Our work/play with digital media production aims at connecting us with this dynamic between word and image through our engagement with good stories as we draw upon our resources of creativity and the adaptive unconscious.

Friday, September 2, 2016

The Purpose and Art of Re-Telling Stories.

Making Hay

Rule #1 (maybe): Tell from memory, not from rote but from the heart. If the saying in the Gospel of Thomas applies, the necessity of bringing forth the gift from the heart is serious business. 
"If you bring forth what is within you, what you bring forth will save you. If you do not bring forth what is within you, what you do not bring forth will destroy you" (#70). 
I recommend the commentary on this passage by Professors Elaine Pagels and Helmut Koester provided by PBS Frontline.  The elaborated passage propels us into a primary goal of our story-work, especially related to the necessity of knowing ourselves at a deep level. 
This first week in our Good Stories course, we interwove the threads of treasure flowing from four tales (links to versions of the stories are given at the bottom of this page). By opening with “Buried Treasure,” we confronted a tendency to lazily accept conventional values. The protagonist, Luis, is labeled the Lazy Man (see Wilson Hudson, cited below, & the version in Diane Wolkstein’s Lazy Stories)—but we know the way tricksters often play opposites. And, like a parable, this story complicates our own lazy acceptance of stereotypical labelling by showing that the character we might appraise as lazy is the one who manifests the divine mystery instead of the character who models our culturally approved ethic of hard work.  For it’s not the Working Man, but it’s Luis who lives in the light of his favorite saying: “To whom God wishes to give, God gives—even if God has to push it through the window.” To prove it’s not just an idle mantra that he recites, Luis reaches to the mouth of a runaway horse, risking life and limb, and receives the blessing of the spirit-rider. Further, given a vast treasure, Luis takes only what he can carry and shares both with family and with his untrustworthy neighbor, Working-Man Wally. Both of these sides of us are in need; but perhaps it’s the worker-side, the part that thinks to have earned the blessing by being industrious, that is the one most needful, because it’s the worker who needs to be convicted of the reality of faith, of the trustworthiness of providence. The real treasure comes through living the conviction.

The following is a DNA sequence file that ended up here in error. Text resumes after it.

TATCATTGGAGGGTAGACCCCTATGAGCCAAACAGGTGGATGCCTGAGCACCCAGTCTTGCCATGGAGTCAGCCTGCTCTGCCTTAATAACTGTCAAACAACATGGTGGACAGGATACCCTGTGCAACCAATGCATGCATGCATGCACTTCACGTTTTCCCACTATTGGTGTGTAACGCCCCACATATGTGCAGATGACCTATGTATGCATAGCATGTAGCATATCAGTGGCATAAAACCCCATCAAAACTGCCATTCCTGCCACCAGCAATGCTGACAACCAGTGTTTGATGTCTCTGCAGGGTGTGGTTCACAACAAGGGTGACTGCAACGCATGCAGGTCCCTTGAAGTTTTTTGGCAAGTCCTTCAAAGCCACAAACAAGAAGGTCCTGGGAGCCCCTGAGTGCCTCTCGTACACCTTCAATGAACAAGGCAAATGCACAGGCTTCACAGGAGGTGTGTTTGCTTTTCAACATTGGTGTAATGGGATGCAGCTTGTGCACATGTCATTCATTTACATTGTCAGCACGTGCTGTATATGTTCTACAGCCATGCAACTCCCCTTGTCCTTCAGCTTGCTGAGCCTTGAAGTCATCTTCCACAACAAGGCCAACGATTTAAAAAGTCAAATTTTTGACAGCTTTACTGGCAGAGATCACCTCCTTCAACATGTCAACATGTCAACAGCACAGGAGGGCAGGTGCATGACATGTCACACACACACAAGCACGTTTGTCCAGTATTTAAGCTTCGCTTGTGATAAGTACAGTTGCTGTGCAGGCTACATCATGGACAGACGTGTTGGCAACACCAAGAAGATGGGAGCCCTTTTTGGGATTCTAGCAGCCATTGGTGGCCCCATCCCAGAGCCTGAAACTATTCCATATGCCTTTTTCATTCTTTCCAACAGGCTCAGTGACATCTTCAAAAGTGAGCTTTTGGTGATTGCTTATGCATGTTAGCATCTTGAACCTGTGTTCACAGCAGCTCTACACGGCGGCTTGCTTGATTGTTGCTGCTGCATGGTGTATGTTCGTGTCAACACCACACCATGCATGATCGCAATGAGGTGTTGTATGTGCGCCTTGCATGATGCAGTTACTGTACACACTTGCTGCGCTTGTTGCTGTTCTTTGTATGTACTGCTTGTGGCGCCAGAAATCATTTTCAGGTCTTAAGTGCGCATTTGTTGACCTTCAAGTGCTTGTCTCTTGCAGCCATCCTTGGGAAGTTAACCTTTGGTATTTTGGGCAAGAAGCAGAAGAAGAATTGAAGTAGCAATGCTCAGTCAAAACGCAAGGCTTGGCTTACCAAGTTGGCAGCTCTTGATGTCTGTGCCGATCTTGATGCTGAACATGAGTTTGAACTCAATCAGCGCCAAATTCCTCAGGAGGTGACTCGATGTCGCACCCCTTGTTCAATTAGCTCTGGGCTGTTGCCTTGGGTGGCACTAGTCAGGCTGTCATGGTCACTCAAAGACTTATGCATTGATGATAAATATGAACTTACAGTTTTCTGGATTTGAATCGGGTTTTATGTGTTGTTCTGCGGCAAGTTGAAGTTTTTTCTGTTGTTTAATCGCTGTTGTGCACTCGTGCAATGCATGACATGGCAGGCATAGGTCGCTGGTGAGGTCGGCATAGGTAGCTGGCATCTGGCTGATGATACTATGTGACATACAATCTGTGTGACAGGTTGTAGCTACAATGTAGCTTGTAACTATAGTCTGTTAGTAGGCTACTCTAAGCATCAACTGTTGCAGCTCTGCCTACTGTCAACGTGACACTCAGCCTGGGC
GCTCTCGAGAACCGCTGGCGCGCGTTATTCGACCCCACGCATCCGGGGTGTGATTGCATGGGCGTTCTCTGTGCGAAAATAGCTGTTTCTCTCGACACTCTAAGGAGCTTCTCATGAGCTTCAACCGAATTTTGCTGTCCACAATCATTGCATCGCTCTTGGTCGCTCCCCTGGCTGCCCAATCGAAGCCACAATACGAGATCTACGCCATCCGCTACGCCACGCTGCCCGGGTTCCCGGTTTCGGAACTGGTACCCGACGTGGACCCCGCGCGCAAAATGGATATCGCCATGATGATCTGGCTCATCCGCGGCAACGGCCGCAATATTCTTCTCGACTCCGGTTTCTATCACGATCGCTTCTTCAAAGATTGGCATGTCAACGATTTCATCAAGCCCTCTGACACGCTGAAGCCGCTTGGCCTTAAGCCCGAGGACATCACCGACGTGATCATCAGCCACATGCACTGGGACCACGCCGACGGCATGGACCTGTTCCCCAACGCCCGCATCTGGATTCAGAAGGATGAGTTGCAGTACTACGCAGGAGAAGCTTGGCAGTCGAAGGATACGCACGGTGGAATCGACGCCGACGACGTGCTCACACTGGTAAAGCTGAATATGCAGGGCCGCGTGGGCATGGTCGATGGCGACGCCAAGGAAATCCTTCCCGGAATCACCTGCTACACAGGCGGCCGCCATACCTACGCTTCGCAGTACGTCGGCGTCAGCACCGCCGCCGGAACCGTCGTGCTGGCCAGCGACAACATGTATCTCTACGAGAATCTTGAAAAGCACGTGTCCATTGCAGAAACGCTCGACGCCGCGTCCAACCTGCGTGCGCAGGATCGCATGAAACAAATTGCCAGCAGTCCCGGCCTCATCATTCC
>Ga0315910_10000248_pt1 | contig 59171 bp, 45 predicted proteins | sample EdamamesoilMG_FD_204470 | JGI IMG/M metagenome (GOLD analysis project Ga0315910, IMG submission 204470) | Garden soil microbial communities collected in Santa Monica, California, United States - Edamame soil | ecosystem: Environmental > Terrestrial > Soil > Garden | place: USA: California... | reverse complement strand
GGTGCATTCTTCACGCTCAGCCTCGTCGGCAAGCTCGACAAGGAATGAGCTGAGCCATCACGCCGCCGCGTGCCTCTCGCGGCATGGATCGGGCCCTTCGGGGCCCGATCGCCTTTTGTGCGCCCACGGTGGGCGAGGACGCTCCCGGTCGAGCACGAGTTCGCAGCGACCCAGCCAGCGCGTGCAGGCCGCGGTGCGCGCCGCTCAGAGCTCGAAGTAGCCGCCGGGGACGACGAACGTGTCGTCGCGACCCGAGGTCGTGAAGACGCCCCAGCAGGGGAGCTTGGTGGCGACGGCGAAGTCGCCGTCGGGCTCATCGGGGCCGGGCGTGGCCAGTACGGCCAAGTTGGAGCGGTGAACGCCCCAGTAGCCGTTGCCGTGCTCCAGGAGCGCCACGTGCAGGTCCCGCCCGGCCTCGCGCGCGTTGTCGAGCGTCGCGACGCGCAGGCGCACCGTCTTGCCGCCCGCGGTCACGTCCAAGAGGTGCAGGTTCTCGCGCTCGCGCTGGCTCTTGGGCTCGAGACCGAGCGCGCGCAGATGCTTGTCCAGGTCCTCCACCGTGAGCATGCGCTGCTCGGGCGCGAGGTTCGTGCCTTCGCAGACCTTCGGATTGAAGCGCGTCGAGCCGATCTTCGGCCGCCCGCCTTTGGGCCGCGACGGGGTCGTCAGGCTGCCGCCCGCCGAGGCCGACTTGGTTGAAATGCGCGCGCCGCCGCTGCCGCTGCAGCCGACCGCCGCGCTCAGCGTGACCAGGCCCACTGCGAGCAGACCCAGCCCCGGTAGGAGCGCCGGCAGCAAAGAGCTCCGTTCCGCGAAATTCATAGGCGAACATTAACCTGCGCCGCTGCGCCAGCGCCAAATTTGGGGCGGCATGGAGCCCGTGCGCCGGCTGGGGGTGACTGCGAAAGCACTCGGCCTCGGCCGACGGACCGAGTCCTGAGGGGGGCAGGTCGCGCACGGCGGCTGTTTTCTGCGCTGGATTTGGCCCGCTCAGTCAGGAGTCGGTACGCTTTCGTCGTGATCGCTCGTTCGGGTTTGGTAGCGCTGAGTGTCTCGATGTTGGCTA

“Lazy Jack” extends the exploration of just rewards. How can it be fair that Jack, who continually fails to adapt, is the one to win the hand of the rich man’s daughter? He’s never successfully brought home his payment for a hard day’s work! Each time he gets told how stupid he is for losing his earnings and he gets told what he should have done. All Jack can say is “I’ll do so another time.” Then the next day he goes out, follows the previous day’s directions literally. He fails again and again to adapt as anybody with common sense would see to do. Does he end up with the beloved simply because he shows up, even when there’s no reward to show off? Perhaps the story offers insight into the persistence that is required to build the inner dimensions, the ones invisible to the external world. A person true to the inner journey has to continue even when the outer response feels harsh and critical. To escape from dependence on the approval of others demands walking a rough road.
When Epaminondas did like Jack and failed to adapt, the repeated response was “You don’t have the sense you were born with!” How many times do we have to experience this judgment until we advance into serious searching out our individual inborn sense, the unique stamp like a fingerprint that codes a person’s authentic destiny! Perhaps the final act of Epaminondas, the footprint left in each of the six pies, marks the decisive step. To claim identity, a person has to escape, has to break free from the collective mind, from the archetypal mother, from the uniform, the corporate approval, the merit-pay. The fourth story of the week reifies the message in the chilling theme: die before you die. The spirit bird, the merchant’s parrot, languishes inside the cage until breaking the secret code and then—freedom!
 Good stories carry secret codes, secret in the sense that the meaning and direction encased within them must be refined by the heart, the mind, and the body into the unique solution where the alchemical process is the person’s being, always in flux, burning, purifying.
          These stories are often classified as nonsense tales. Through our play-work with them as teaching-stories we’re hauled into the difficult movement from nonsense to sense.  I think there’s a connection with the manifestation of gift noted in the passage from Thomas cited at the top. If we gain or are given the capacity to make this passage, to transform straw nonsense into golden sense, we owe a debt to humility. Society, especially the well-educated layer, often favors a presumptuous attitude, evident in tossing out parabolic discourse with “there’s nothing here but nonsense!” Sometimes the story gets cheapened just to get a laugh. 

This presumptuous kind of attitude, along with sarcasm, hits a dead end from which a person cannot proceed to enlightenment.  To join the path of light, a person often has to nurture “not-yet-sense.” The capacity to move from nonsense to not-yet-sense faces extinction in a world hung up on speed and certainty. Instead of engaging these four stories as nonsense tales, our willingness and work in letting them serve as parable offers to liberate our connection with the sense we are born-with, the gift, the talent, each person’s genius. Or in Wordsworth’s beautiful phrase, our “trailing clouds of glory.”

Video versions of three of the four stories can be seen by following these links:
Buried Treasure:
Epaminondas & Lazy Jack:
The Merchant & Parrot is found in Rumi’s Mathnawi & in earlier work by Attar. A version is also given as “The Indian Bird” on Page 189 of Idries Shaw’s Tales of the Dervishes.